Buchanan said the indictment was the result of a lengthy investigation involving multiple agencies working to dismantle the violent organization. Buchanan said Sex Money Murder is a national gang that is a subset of The Bloods gang.
“For more than a decade, these gang members and their associates allegedly ran a criminal enterprise inside and outside multiple prisons to earn money, to boost status and to impose gang discipline,” Buchanan said.
Credit: Miguel Martinez/AJC
Credit: Miguel Martinez/AJC
The alleged crimes included the murder of a 9-month-old boy in 2014 who was shot when multiple gang members stormed a home in DeKalb County. Three other murders are also included in the case.
Numerous charges in the indictment relate to violence and killings in the Georgia prison system carried out by gang members over several years. Buchanan said there were allegations of multiple stabbings and beatings in Georgia Department of Corrections facilities in 2020. In one case, he said, “Sex Money Murder members trapped one of the members of a prison cell, tied him up and repeatedly stabbed him on suspicion that the victim had violated one of the gang’s rules.”
“Gang activity inside correctional facilities throughout our state continues to be a challenge, and we are using every resource at our disposal to combat this issue,” said Georgia Department of Corrections Commissioner Tyrone Oliver, in a statement.
An Atlanta Journal-Constitution investigation published this year exposed the role correctional officers often play in helping state prisoners carry out violence or drug trafficking by supplying them with contraband. The AJC found that at least 360 Georgia prison employees have been arrested since 2018 on charges related to bringing drugs, cellphones or other contraband into prisons.
A Georgia Department of Corrections spokeswoman said Monday she couldn’t immediately comment on whether any current or former state prison employees were charged in the indictment.
But peace officer certification records and information in the indictment identified three of the 23 defendants as former correctional officers.
One of the former correctional officers, Tracey Wise, was part of the AJC’s investigative report published in September.
The lead defendant in the indictment is Ryan Brandt, who has been in prison since he was sentenced by a Gwinnett County judge in 2007 to a then-record seven life sentences for a violent home invasion in Snellville, as well as other crimes.
Wise, the former correctional officer, is charged with conspiring to possess a controlled substance with intent to distribute while working as a correctional officer at Baldwin State Prison.
The indictment alleges that in February 2021 Brandt, then incarcerated at Baldwin, contacted Wise to coordinate the delivery of 50 sheets sprayed with a controlled substance. The sheets were then allegedly placed in a bag with $4,000 and left in a trash can so Wise could retrieve it.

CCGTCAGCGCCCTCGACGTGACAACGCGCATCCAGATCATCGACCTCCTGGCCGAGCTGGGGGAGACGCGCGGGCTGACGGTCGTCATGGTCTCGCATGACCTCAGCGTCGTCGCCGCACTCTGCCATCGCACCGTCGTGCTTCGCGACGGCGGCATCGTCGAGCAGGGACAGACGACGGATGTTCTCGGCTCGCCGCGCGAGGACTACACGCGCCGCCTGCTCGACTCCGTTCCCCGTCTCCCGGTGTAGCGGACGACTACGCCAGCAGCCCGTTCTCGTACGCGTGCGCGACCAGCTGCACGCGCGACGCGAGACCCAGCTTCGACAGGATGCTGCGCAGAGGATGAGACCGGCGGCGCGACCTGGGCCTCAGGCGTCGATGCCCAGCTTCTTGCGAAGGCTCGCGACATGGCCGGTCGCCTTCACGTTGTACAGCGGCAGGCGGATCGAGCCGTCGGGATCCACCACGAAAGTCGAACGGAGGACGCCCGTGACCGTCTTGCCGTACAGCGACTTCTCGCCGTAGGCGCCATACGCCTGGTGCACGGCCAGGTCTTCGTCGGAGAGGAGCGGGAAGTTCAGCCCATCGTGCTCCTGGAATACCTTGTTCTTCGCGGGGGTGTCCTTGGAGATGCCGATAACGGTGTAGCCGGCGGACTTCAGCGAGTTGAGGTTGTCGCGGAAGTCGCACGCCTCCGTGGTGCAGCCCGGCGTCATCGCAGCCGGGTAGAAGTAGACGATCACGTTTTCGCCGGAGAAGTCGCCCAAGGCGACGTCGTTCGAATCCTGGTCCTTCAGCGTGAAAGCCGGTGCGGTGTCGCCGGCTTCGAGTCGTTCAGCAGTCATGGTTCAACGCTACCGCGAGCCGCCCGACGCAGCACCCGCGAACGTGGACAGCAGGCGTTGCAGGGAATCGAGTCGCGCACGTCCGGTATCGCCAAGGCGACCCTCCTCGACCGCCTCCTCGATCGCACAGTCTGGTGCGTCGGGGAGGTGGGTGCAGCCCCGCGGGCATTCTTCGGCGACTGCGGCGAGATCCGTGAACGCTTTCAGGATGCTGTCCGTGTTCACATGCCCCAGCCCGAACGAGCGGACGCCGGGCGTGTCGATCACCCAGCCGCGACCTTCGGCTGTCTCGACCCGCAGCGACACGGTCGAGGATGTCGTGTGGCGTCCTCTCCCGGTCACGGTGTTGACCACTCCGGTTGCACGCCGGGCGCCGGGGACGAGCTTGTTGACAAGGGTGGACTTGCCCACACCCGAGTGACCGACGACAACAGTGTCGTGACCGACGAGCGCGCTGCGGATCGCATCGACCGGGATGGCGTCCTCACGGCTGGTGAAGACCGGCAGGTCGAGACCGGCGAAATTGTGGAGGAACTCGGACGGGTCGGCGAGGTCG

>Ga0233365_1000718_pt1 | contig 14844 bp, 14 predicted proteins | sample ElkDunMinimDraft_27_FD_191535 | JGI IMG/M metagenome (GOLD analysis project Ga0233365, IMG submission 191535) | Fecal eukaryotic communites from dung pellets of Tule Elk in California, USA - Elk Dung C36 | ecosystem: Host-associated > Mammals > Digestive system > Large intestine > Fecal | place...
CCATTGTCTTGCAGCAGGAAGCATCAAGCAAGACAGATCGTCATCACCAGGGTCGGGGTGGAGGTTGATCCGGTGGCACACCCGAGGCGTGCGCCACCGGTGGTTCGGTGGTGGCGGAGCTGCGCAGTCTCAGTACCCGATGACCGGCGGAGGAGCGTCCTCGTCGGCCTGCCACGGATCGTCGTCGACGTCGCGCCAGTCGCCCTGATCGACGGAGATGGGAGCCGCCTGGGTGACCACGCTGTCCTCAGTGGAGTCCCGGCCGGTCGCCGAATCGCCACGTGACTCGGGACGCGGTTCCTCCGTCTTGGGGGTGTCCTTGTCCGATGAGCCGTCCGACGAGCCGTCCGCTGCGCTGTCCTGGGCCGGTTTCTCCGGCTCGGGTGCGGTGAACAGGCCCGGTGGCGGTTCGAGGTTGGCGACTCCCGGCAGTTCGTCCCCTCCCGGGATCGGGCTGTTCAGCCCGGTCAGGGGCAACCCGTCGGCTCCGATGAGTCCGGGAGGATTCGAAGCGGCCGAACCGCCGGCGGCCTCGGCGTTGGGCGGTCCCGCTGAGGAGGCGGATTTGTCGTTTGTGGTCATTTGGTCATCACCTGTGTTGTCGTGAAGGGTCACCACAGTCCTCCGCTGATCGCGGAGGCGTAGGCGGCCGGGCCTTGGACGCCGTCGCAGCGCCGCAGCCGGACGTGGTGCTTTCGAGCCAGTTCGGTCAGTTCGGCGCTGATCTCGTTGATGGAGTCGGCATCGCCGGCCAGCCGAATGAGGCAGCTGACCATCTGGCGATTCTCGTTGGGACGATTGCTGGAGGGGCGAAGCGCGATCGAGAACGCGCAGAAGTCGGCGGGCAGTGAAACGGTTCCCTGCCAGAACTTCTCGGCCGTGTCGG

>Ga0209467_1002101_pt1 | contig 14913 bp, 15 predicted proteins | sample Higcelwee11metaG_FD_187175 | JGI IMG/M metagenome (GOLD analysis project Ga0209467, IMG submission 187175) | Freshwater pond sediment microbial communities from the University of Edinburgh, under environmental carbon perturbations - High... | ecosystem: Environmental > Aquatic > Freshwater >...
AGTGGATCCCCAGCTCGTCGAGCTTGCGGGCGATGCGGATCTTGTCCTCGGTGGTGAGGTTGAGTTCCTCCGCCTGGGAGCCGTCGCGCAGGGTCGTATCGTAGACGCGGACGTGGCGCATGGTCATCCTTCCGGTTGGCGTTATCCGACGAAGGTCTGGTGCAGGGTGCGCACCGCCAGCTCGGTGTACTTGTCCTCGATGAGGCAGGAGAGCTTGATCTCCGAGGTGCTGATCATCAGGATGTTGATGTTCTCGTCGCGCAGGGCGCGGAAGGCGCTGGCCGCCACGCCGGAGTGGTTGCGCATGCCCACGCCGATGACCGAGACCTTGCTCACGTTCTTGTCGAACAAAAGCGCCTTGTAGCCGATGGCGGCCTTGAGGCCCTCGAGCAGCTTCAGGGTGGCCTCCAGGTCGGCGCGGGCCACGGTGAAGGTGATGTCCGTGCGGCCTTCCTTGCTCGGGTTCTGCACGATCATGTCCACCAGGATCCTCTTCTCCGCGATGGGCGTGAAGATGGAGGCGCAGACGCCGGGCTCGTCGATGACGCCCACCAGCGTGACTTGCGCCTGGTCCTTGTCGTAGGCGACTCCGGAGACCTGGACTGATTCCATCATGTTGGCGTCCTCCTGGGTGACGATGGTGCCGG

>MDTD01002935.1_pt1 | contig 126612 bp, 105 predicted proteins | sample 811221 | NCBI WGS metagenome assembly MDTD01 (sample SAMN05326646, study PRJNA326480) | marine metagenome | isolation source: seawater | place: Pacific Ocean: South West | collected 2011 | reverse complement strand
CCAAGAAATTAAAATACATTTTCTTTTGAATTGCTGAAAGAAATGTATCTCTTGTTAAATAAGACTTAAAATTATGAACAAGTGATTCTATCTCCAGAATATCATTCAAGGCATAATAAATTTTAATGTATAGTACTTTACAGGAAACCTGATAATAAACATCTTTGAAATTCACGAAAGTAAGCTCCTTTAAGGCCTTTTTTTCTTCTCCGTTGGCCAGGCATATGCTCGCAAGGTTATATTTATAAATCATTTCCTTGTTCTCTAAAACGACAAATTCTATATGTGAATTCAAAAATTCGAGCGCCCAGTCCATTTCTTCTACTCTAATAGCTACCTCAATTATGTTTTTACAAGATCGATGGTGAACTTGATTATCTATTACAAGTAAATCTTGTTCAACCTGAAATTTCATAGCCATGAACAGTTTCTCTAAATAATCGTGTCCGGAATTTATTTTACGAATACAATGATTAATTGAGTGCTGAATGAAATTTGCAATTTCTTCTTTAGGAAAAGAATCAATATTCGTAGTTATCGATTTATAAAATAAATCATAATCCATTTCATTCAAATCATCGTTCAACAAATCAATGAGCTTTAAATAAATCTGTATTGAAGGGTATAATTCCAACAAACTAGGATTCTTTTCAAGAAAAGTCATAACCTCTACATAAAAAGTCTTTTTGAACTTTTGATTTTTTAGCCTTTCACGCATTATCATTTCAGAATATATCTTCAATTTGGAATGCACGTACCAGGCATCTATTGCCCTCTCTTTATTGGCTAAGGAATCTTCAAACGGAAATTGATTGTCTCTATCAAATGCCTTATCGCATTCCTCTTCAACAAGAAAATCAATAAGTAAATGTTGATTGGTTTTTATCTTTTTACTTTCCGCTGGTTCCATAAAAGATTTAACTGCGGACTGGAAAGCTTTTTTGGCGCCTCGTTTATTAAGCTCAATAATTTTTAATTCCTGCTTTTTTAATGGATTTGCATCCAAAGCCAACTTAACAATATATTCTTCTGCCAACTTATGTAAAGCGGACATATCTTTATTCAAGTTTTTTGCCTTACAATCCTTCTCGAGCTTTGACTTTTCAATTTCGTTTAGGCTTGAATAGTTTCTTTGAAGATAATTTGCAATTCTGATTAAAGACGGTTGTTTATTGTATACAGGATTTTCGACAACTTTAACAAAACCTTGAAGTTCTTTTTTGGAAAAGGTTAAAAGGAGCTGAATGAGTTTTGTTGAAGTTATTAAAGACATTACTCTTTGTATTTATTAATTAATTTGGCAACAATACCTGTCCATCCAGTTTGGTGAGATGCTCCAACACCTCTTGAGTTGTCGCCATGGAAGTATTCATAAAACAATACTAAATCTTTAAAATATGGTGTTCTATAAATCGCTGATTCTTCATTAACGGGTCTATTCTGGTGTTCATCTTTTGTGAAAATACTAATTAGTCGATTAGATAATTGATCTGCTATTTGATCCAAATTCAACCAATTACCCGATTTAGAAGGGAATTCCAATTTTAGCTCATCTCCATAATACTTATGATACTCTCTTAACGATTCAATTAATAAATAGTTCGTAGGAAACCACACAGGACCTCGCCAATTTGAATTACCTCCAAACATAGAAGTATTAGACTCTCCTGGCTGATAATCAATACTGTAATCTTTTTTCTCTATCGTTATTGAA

Wise’s efforts as a drug courier for Brandt are among the matters detailed in an Atlanta Journal-Constitution investigation. The story described how Wise, who began working for the GDC in 1999 and rose to the rank of lieutenant, was fired after it was discovered that he had smuggled sheets coated with K-2, a synthetic form of marijuana, into the prison for Brandt.
Wise admitted to the wrongdoing after his contact information was found on a phone confiscated from Brandt. The phone showed that Brandt and Wise, identified as “Lakers,” had been in contact with each other 155 times. Wise acknowledged under questioning by a GDC investigator that he brought in the drug-laced papers for Brandt three times, receiving $2,500 each time.
The two other former officers named in the indictment are Shounnette Wooten, 50, of Gray, and Kierra Williams, 31, of Haddock, both of whom had been employed at Baldwin State Prison.
State records show that Wooten’s certification was revoked after a forensic search of a cellphone seized from Brandt had a phone number connected to her.
The indictment says Brandt instructed Williams to smuggle sheets laced with a controlled substance into Baldwin State Prison. Williams’ certification as an officer is suspended, records show.
Others named in the indictment are Kyle Oree, 52, of Washington State Prison; Chase Pinckney, 38, of Ware State Prison; Elton Jackson, 41, of Telfair State Prison; Sean Carr, 51, of Federal Correctional Institution Talladega in Alabama; Lavorsia Jones, 23, of Dacula; Danielle Ford, 49, of Ellenwood; Charlton King, 23 of Valdosta; Demarco Draughn, 28, of Macon State Prison; Richard Smith, 36, of Ware State Prison; Rontavious Fowler, 26, of Hancock State Prison; Shavon Thomas, 55, of Decatur; Lionel Edwards, 41, of USP Florence in Florence, Colorado; Anthony Jernigan, 36, of Hays State Prison; Cedric Pierre, 23, of Robert A. Deyton Correctional Facility in Lovejoy; Ricardo Sanchez, 40, of Macon State Prison; Troy McCraine, 57, of Tennessee; Qawwee Mitchell, 36, of Gainesville; Sherri Gandy-Torres, 56, of Lakeland, Fla.; and Nyla Blacknell, 43, of Duluth.
Monday’s indictment is one in a series of recent federal cases targeting large, complex criminal enterprises run by Georgia prison inmates. Since 2015, the AJC found, federal prosecutors have filed 20 major cases involving drug trafficking operations run from inside at least 25 Georgia state correctional facilities.
The drug operations can empower prisoners, who get rich from the schemes and can bribe officers to either bring in phones or drugs or become part of the operations that often have ties to violence or fatal overdoses inside and outside state prisons.
“It’s alarming to think that these criminals were brazen enough to distribute dangerous drugs and commit heinous crimes while behind bars,” Robert J. Murphy, special agent in charge of the DEA Atlanta Division, said in a statement. “They must now face the consequences.”